Kat, Social Media Specialist

Can you give us some background on your family heritage?

My parents were born and raised in Managua, Nicaragua. They immigrated to the United States in the 80s with the intention of providing better opportunities for themselves and their families. I am a first-generation American, so there are parts of me that feel disconnected from my roots and my heritage, culturally. However, my mom made it a priority to ensure that her children spoke Spanish fluently. At home, we exclusively spoke Spanish (this rule was really annoying at the time), and at school, we spoke English. I think that persistence in making sure that we preserved the language of our culture is something that's allowed me to maintain a connection with my roots, and I'm so very grateful for it now.

Who would you say has had the greatest influence on your professional career thus far?

My dad. There's a certain kind of hustle that is born out of a need to survive. Being the primary breadwinner for his growing family in a new country, my dad, simply put, had to figure it out. It's through his example that I learned what it meant to work hard, with integrity and with utter accountability. I think the best thing I could ever do to honor my parent's struggles, sacrifices and hard work, is to continue seeking and creating opportunities that align with who I am. I'm happy to say that this mentality has got me working with a rad group of people.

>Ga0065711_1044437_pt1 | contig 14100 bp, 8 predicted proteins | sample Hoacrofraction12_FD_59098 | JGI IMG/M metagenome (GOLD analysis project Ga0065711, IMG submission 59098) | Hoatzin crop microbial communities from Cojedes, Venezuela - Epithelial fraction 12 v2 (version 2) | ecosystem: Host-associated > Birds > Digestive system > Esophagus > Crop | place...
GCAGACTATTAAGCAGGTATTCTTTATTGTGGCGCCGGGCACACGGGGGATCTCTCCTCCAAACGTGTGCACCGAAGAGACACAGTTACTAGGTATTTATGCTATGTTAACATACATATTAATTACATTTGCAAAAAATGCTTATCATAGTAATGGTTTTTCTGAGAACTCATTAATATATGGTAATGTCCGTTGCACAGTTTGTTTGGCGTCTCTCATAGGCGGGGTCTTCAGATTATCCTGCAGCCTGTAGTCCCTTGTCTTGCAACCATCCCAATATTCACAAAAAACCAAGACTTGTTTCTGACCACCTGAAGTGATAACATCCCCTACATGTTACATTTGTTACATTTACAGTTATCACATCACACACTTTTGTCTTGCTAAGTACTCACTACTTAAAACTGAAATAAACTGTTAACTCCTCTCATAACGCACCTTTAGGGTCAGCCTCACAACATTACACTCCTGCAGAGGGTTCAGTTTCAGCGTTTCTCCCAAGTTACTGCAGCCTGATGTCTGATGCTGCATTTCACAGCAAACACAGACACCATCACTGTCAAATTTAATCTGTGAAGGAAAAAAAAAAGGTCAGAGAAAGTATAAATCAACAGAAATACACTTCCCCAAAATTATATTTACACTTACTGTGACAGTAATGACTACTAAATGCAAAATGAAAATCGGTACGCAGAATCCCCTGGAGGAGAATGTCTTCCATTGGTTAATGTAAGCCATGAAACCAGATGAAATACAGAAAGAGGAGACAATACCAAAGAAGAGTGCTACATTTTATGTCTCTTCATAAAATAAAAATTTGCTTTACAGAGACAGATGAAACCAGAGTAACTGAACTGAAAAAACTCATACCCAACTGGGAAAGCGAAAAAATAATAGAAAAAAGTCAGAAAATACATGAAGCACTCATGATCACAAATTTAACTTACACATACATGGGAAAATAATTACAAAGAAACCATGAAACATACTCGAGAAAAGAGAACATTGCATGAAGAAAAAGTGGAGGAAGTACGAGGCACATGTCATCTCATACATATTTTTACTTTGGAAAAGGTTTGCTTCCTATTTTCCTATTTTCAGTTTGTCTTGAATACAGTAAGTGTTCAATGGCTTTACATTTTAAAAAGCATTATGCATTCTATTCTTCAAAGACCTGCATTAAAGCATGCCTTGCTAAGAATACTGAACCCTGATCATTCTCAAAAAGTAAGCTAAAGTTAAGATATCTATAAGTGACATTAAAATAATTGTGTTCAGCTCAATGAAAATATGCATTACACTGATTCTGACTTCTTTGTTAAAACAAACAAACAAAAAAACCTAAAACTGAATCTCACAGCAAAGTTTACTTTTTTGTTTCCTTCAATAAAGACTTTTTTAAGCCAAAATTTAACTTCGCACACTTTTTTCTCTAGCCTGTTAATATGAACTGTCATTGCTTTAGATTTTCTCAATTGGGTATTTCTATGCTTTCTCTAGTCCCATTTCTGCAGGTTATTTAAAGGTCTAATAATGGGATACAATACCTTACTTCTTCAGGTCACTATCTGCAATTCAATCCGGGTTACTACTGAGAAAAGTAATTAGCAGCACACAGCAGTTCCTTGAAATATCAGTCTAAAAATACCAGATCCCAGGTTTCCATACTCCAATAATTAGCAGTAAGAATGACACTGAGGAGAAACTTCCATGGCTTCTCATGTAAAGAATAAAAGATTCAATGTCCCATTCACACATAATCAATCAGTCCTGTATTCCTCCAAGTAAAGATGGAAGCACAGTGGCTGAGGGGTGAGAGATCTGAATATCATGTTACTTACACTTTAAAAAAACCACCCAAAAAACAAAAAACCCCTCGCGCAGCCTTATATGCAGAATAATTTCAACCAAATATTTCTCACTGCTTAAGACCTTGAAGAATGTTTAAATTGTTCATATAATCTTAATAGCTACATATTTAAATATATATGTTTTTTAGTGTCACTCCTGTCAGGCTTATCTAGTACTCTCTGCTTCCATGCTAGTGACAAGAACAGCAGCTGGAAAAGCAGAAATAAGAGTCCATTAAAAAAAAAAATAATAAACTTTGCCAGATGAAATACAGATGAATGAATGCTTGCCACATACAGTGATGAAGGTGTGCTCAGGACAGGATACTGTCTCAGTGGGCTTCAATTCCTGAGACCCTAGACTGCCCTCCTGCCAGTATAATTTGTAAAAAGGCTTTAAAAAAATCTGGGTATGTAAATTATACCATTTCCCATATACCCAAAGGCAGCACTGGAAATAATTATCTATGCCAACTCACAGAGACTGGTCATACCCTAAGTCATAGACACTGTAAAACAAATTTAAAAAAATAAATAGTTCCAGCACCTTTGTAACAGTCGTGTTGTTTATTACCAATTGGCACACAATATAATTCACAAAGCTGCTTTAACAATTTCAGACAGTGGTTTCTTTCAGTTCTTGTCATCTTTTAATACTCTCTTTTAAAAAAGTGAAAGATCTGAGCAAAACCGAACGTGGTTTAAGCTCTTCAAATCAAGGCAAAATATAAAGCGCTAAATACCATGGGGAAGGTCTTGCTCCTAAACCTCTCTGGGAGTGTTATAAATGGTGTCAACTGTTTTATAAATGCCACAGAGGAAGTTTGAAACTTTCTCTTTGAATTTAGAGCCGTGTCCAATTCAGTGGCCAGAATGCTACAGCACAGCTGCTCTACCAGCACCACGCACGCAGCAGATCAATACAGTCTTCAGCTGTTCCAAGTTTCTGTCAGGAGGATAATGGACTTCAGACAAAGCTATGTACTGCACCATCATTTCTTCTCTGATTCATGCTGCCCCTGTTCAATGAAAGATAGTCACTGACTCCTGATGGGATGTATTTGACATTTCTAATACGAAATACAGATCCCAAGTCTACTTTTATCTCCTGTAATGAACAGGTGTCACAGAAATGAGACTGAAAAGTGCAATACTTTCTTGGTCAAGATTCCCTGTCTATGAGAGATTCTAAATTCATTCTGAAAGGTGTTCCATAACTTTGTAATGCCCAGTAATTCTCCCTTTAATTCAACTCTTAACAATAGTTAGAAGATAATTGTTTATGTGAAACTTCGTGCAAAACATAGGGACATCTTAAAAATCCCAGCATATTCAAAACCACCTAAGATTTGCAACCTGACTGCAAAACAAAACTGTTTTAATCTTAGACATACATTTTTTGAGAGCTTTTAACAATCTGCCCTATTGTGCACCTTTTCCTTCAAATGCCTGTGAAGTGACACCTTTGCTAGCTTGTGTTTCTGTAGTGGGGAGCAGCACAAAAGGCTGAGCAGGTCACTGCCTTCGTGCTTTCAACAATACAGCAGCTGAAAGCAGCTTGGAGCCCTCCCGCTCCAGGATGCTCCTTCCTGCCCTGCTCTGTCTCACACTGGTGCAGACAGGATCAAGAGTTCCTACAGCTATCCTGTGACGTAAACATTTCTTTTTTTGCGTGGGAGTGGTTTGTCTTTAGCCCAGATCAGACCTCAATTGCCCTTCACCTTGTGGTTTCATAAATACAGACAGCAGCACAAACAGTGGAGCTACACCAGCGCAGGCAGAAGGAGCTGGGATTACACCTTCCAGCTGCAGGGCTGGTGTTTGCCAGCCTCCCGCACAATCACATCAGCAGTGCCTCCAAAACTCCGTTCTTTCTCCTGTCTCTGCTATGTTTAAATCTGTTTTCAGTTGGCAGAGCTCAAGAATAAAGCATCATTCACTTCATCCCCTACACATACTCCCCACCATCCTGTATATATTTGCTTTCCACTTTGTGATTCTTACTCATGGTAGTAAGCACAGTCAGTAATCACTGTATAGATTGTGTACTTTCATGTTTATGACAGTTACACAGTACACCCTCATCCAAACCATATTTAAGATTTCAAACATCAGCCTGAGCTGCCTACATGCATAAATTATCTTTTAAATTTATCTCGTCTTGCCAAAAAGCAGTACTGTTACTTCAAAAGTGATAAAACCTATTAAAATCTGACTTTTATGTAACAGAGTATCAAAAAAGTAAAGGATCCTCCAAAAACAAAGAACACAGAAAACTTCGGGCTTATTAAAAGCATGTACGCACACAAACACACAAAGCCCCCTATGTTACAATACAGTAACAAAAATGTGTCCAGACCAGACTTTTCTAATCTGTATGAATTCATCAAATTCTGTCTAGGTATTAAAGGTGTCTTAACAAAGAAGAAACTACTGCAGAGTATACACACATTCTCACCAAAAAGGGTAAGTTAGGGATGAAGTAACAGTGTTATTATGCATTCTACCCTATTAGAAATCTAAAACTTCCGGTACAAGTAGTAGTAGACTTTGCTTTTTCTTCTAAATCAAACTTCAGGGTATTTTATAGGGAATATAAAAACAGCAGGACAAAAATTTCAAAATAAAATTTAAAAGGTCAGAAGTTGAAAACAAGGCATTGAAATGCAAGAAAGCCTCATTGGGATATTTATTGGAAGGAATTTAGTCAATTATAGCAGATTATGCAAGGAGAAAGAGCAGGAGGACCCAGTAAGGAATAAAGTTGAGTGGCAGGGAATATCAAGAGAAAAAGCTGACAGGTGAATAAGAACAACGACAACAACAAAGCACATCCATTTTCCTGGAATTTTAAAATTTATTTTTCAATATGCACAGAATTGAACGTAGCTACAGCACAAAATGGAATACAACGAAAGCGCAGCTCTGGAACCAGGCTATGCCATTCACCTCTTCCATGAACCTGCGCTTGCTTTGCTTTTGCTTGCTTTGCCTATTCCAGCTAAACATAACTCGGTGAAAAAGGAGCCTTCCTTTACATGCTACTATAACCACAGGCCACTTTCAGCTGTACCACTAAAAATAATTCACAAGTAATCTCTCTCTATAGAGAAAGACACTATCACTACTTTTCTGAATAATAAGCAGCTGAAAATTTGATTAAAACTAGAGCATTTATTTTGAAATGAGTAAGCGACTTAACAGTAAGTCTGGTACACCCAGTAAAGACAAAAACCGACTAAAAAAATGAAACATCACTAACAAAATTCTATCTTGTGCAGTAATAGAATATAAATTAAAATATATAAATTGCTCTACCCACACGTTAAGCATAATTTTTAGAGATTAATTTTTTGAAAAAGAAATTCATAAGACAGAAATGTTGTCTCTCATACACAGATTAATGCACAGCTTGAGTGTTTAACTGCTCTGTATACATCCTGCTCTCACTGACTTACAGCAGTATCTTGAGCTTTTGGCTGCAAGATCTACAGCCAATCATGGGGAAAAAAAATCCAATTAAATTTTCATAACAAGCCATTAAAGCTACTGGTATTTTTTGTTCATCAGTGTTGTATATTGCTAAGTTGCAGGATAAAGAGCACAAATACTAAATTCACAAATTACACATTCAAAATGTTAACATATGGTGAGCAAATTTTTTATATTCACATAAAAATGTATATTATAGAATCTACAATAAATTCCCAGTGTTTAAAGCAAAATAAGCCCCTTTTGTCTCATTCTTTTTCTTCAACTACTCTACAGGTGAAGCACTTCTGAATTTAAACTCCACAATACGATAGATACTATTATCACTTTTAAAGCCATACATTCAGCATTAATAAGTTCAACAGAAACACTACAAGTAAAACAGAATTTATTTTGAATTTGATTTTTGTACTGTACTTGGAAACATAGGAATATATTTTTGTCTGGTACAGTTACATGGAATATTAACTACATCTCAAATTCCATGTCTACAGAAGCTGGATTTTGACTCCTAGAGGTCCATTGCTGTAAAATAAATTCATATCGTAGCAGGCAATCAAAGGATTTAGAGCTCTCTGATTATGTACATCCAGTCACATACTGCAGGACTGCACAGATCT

What does Hispanic Heritage month mean to you?

Personally, it serves as an opportunity to remember and honor where I come from and who I am. It also serves as an opportunity to learn more deeply about others, and where they come from. I think there's something really powerful about learning a new perspective, or experience that we might have never been exposed to otherwise. It allows a platform for people to celebrate diversity and the melting pot of cultures that is America.


Maria, Customer Service Manager


Tell us about your family heritage.